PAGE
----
Buudhist Take on Spirituality and Social Justice
A Report by Allison Ristaino '14
On a Wednesday in late February, students shook the snow off their boots and came into the warm Bodman Lounge for a Buddhist Lunch and an interesting spiritual lecture and discussion with Ryumon Baldoquin Sensei and her lovable dog, Arthur. The title of discussion was "Spirituality and Social Justice: Two Faces of One Coin." Ryumon Sensei explained that for her, the two sides of the coin represent Buddhism and social justice, and spoke on how these themes are both separate and connected to each other in her life. She commented on how "people say Buddhists don't do anything except sit and look at their navel." She said that this was one thing that she has pondered on in her life, especially on one retreat she went to. She felt that her efforts were needed more at a social justice rally nearby than at the Buddhist retreat that she was on. Her retreat leader asked her, "As you go up to do that, is there peace in your heart?" This question affected her a lot as she thought further about her role as a Buddhist and as one who fights for social justice.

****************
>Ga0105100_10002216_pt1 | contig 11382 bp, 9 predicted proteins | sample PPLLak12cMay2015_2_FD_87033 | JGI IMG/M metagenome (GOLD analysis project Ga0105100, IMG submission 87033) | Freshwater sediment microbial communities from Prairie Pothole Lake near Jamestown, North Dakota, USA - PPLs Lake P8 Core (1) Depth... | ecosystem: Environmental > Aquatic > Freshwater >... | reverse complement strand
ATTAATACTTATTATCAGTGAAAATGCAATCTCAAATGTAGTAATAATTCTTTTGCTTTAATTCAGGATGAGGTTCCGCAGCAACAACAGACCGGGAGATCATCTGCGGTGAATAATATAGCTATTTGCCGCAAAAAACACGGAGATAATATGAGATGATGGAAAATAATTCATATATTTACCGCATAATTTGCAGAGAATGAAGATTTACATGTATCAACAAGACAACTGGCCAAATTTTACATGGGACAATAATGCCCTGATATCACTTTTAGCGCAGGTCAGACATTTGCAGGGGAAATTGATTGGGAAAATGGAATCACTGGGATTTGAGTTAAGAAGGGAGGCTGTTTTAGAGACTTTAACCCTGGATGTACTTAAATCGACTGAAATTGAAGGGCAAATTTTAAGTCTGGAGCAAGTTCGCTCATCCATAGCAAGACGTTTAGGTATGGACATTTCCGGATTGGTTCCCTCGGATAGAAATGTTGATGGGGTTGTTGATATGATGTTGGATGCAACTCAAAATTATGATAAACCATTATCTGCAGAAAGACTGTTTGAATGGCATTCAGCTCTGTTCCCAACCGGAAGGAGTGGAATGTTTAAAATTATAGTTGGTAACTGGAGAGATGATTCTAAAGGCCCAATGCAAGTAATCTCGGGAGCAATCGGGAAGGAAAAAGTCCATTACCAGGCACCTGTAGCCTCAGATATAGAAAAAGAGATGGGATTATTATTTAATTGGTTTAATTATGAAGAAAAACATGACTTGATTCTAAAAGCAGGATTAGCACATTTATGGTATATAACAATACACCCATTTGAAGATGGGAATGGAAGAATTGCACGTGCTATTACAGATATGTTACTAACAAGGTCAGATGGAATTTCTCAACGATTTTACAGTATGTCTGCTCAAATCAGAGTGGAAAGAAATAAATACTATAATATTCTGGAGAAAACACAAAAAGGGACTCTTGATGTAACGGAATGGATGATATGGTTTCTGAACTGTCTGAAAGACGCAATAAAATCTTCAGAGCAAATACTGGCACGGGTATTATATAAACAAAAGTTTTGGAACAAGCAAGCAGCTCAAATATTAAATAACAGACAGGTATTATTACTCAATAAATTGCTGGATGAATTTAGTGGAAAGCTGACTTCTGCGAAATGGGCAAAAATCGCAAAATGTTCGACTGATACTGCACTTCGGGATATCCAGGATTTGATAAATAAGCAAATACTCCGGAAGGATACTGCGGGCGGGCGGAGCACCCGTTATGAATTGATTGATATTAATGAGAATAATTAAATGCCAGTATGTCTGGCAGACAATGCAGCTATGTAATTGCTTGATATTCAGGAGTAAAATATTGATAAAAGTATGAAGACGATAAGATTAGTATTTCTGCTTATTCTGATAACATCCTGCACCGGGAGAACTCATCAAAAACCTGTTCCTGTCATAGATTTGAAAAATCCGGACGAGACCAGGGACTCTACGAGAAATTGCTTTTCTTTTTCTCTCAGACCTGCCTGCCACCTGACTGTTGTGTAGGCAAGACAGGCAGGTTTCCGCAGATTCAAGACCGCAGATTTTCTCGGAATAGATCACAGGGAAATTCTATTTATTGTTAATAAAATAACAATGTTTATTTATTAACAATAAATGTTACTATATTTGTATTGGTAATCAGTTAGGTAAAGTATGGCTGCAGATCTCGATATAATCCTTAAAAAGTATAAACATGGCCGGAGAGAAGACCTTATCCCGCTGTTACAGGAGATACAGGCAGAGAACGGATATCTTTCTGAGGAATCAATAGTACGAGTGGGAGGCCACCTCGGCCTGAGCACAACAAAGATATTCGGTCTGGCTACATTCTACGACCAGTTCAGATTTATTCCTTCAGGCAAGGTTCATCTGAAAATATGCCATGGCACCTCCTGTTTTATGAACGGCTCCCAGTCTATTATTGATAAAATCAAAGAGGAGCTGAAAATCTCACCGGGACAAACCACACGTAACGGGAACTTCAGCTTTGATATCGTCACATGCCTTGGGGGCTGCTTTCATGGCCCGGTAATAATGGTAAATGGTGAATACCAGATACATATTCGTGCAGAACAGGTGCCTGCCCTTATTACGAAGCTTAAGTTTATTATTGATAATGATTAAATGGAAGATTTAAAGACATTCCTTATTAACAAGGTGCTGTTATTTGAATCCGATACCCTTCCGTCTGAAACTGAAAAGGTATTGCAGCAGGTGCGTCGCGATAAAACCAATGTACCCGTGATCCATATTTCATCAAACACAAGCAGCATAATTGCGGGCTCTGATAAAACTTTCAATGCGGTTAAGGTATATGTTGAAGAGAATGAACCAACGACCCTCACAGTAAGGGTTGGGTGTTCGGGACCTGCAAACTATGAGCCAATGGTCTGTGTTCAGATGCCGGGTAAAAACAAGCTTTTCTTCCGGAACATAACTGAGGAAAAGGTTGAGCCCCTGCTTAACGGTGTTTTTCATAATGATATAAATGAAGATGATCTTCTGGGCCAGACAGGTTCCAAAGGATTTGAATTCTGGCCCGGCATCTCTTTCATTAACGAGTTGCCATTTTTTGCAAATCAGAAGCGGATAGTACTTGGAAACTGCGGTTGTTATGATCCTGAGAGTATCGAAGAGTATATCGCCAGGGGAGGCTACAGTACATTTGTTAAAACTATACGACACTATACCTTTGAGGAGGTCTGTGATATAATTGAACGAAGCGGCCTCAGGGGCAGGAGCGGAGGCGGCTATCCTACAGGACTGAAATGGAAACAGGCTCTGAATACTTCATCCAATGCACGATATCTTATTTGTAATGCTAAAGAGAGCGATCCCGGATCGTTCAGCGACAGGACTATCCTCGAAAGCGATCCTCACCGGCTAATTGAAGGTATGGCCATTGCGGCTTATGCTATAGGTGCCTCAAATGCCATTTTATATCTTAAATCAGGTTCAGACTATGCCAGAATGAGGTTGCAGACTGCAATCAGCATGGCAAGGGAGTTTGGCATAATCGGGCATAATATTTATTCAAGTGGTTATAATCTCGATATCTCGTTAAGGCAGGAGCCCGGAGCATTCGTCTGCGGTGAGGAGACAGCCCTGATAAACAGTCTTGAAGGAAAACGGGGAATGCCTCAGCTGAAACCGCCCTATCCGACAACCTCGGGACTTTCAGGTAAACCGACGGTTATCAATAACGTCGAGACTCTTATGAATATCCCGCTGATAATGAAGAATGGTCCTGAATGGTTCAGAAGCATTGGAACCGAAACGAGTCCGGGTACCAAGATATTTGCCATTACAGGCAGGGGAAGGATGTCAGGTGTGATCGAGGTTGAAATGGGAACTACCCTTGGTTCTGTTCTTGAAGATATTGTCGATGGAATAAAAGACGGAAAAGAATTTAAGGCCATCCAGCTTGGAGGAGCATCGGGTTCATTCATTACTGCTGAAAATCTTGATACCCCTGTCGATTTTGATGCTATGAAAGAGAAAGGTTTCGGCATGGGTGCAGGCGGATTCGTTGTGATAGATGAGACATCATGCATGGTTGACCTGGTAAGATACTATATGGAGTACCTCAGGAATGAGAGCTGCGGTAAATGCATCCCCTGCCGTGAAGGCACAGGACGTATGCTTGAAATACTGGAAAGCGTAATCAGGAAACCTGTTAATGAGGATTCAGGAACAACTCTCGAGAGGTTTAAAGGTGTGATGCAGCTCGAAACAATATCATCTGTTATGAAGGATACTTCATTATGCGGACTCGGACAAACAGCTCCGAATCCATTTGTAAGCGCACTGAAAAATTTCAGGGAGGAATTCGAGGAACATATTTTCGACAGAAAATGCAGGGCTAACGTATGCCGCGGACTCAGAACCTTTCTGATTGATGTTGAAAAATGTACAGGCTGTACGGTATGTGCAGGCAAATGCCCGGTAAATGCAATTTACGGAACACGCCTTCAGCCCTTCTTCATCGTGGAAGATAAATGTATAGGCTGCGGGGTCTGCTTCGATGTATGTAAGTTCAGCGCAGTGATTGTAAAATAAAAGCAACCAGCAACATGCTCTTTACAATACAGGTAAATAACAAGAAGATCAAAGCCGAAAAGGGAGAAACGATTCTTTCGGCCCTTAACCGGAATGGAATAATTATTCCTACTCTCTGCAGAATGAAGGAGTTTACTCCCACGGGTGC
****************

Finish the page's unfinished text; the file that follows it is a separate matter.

Ryumon Sensei also spoke on the many different levels of social injustice. "Nobody escapes suffering," she said. "Isn't that nice?" Everyone in the world must experience suffering in order to grow as a person. In fact, suffering is one of the Four Noble Truths of Buddhism. She told us some revolutionary stories connecting social injustice and spirituality. For instance, she mentioned women who belonged to their fathers or husbands in India, who left in order to study Buddhism.
In the end, she stated that, like the name of the talk she was giving, social justice and spirituality are two sides of one coin. But what is the coin? "The coin is love," she stated. Our spirituality is an important part of social justice because, as Ryumon Sensei put it, "Social justice without spirituality is ignorance."